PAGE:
On the work of each Person of the Trinity, Owen summarizes it as follows, "The emanation of divine love to us begins with the Father,... the Father designing, the Son purchasing, the Spirit effectually working." (p.187) To me, this sounds like the doctrine of the sovereignty, exhaustive foreknowledge of the Father, the Son and the Holy Spirit. Now while covering the communion with the Holy Spirit, I saw a warning for both sides of evangelical camps; the Cessasionists and the "Enthusiasts"; the former being those who tend to discount today's greater miraculous manifestations of the Holy Spirit and the latter being the Pantecostals who tend to go to the other extreme. On p.219 and in the table on p.220, Owen indicates the danger of both extremes. On the Cessasionists' side where there tends to be a paranoia when the subject of the Holy Spirit is brought up, the results are, "... dependence on the Spirit's ministry and gifting is lessened, leaving instead a sophisticated liturgy devoid of spiritual power", "... the Spirit is neglected. ... cry up ordinances without the Spirit, a ministry without the Spirit, reading of word enough without preaching or praying by the Spirit, [and] allowed a literal embracing of what Christ had done in the flesh." To my surprise, in response to this extreme, "Owen boldly proclaims, `Let us be zealous of the gifts of the Spirit, not envious at them.'" The effects of the other extreme are equally dangerous, where Owen believes in this case, "... Satan's tactic moved from outrightly opposing the Spirit to masquerading as him," and the resulting errors are, "Cry up a spirit without and against ordinances, a spirit without ministry, the Spirit is enough without reading or studying the Word, [and] talks of Christ in the Spirit only, denying he came in the flesh."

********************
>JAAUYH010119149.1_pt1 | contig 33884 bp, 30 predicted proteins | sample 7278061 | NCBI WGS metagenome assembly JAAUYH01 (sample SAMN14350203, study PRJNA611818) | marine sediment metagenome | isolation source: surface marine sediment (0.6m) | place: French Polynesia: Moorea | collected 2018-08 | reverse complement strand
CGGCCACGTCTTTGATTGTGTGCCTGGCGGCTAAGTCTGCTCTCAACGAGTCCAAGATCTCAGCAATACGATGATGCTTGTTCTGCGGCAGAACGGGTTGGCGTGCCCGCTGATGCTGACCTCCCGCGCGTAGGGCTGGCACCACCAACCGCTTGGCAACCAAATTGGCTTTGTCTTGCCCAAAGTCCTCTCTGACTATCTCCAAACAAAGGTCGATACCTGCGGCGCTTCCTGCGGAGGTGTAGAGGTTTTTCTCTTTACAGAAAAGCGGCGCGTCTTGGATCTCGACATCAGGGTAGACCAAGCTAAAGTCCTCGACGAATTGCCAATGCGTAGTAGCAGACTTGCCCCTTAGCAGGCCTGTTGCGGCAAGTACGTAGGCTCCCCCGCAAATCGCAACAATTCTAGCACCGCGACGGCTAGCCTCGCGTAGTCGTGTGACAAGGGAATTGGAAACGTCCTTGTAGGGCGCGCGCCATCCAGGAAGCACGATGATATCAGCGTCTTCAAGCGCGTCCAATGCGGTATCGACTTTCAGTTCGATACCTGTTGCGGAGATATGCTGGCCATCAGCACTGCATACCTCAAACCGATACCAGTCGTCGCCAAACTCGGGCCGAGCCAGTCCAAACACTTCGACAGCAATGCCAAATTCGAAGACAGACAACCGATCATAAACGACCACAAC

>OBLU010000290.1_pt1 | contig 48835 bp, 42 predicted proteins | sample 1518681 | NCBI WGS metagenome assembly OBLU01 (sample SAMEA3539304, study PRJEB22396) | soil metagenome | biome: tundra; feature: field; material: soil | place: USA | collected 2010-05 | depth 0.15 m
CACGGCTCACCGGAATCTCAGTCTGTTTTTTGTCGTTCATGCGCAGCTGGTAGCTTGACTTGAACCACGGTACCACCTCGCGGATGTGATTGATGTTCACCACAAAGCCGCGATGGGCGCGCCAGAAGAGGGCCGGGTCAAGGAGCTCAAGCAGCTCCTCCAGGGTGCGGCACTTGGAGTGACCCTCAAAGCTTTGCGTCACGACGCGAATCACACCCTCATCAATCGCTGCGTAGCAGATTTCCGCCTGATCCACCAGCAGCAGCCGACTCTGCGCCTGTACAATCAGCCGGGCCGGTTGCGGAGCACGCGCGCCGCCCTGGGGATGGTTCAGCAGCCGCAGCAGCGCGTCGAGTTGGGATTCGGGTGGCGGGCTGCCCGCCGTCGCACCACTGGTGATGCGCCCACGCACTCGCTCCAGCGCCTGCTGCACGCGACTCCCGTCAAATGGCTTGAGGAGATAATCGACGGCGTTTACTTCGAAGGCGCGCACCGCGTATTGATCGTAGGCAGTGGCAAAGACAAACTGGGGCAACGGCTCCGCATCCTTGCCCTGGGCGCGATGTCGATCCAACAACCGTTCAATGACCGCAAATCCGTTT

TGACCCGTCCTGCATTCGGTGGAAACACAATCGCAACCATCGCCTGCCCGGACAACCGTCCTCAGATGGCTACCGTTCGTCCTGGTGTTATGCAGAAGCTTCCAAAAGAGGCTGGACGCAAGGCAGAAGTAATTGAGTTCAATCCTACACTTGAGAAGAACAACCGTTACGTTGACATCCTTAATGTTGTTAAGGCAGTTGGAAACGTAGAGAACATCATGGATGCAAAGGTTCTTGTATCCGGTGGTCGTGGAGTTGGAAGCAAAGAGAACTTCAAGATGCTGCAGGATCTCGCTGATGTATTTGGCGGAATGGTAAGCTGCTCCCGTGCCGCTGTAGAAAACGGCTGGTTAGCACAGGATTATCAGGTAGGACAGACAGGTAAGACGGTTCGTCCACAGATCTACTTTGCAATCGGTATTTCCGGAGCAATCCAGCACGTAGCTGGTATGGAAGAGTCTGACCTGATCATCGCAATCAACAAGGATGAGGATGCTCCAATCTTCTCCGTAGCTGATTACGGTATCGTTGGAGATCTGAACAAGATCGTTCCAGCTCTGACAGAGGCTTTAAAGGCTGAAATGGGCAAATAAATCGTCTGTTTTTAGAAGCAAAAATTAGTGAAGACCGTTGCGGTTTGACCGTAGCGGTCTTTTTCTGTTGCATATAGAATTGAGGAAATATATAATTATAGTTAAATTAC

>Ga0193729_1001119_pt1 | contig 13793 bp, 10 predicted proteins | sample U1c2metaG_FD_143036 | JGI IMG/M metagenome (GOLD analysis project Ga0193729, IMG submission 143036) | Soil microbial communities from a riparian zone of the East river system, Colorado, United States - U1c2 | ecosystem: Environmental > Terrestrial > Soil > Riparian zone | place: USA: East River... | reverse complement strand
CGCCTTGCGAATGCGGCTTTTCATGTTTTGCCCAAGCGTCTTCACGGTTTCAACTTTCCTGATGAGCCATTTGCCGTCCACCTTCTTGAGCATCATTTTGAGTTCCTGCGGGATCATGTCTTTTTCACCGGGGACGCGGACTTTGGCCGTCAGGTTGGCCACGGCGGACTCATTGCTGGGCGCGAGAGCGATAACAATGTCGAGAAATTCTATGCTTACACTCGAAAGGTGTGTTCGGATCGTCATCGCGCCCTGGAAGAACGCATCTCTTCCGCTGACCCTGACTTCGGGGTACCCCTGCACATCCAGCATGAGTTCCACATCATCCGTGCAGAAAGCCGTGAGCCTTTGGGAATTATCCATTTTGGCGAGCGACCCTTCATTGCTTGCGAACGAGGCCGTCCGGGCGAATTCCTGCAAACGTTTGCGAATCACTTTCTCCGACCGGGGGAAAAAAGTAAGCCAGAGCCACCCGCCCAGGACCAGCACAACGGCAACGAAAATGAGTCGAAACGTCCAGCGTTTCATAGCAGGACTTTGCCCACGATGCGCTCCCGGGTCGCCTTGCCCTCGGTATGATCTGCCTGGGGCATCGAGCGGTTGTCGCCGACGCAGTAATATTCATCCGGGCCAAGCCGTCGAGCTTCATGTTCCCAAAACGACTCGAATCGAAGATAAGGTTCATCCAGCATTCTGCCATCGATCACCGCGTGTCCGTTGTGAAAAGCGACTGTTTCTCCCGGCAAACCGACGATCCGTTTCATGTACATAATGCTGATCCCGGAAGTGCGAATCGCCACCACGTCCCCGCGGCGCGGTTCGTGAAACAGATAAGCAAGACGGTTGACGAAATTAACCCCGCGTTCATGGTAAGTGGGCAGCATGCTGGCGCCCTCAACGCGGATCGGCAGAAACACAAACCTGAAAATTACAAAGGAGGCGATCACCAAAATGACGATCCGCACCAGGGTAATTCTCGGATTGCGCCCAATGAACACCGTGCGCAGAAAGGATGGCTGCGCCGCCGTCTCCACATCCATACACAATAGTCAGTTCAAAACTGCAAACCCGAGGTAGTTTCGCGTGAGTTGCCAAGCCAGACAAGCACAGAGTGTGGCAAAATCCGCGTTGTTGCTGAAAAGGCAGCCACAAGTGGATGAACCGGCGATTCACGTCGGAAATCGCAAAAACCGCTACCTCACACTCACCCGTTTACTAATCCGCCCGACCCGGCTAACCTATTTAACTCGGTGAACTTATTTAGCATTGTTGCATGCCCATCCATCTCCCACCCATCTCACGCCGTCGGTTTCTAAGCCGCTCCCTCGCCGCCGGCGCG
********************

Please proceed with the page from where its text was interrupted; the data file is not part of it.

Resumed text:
Likewise, Owen warns the danger of both extremes in the last chapter, of interpreting the Lord's Supper; transubstantiation and empty symbolism; or in my view, a better way to describe the latter is "thoughtless and affectionless symbolism". Indeed Owen seems to be hammering over and over again on the importance and preciousness of a heartfelt observation of the Lord's Supper; the reason being not only is it for "our further growth in Christ", but also through which we "enjoy a special (and here I would add personal) fellowship with God", and the participation of which "brings the same advantage as there would have been if we had stood by the cross." Finally, there are some quotes worth pondering at the end; "Proportional to the renovation of the image and likeness of God upon any of our souls, is our love to Jesus Christ. He that knows Christ most, is most like unto God; for there the soul of God rests... Human communion with God occurs in, with and through the incarnate Christ. The person who seeks renewal in God's image must exercise his love for Christ... Humans reflect God to the degree that they love Jesus Christ... A person never images God more clearly than when he or she is loving Jesus Christ. To love Christ is to love God; to oppose Christ is to oppose God. To be loved by Christ is to be loved by God. To be fully human as originally created is to be in communion with God, and that fellowship can only be centered upon Christ, where God and humanity meet." (p.232-233)